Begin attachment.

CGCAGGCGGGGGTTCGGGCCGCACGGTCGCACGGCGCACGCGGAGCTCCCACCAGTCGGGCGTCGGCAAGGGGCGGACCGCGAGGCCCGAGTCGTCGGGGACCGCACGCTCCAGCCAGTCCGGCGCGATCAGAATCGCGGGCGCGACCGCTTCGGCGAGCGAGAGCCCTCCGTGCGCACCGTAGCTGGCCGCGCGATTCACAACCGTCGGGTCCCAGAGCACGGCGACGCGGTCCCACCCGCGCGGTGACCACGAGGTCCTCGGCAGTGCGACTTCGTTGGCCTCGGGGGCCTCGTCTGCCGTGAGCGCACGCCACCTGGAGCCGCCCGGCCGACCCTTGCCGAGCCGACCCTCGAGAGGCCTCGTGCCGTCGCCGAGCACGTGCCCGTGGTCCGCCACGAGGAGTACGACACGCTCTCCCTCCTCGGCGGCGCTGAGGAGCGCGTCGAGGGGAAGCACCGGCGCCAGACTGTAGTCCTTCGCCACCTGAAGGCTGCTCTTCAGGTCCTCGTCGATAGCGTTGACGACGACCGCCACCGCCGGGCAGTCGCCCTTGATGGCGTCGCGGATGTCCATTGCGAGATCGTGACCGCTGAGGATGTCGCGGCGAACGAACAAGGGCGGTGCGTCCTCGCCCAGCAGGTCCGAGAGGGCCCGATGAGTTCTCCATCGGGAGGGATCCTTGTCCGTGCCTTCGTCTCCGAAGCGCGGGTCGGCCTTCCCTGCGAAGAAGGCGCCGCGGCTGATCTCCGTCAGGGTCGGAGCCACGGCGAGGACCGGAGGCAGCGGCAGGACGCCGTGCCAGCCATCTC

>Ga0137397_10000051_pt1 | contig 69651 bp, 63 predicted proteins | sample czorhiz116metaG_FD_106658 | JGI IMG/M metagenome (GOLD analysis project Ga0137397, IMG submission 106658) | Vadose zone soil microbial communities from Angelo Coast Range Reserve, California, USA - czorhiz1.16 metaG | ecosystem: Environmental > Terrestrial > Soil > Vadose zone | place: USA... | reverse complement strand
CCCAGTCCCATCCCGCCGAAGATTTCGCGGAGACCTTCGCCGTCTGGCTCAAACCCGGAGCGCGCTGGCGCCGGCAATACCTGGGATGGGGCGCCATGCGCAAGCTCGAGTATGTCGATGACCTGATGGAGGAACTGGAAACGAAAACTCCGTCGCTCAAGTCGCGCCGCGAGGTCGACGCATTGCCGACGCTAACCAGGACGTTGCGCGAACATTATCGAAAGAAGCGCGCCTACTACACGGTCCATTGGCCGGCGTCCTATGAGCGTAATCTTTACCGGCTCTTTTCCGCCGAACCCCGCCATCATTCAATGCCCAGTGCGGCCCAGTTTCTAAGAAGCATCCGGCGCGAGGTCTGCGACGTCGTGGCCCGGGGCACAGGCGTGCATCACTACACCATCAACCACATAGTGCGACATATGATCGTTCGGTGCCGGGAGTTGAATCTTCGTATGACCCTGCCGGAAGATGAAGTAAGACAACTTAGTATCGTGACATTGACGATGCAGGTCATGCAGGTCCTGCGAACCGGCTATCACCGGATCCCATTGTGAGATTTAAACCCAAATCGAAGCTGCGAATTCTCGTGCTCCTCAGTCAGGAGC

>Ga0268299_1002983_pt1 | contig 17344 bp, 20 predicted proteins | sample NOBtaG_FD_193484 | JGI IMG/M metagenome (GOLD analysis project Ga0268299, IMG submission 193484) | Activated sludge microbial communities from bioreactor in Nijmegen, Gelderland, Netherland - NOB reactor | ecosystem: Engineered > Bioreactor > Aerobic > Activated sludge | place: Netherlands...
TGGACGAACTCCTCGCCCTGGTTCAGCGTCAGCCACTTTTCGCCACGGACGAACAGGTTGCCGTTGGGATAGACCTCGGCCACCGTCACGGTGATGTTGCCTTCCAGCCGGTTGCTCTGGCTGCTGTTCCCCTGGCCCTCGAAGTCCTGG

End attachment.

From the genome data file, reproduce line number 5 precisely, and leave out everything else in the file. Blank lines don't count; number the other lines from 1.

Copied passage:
TGGACGAACTCCTCGCCCTGGTTCAGCGTCAGCCACTTTTCGCCACGGACGAACAGGTTGCCGTTGGGATAGACCTCGGCCACCGTCACGGTGATGTTGCCTTCCAGCCGGTTGCTCTGGCTGCTGTTCCCCTGGCCCTCGAAGTCCTGG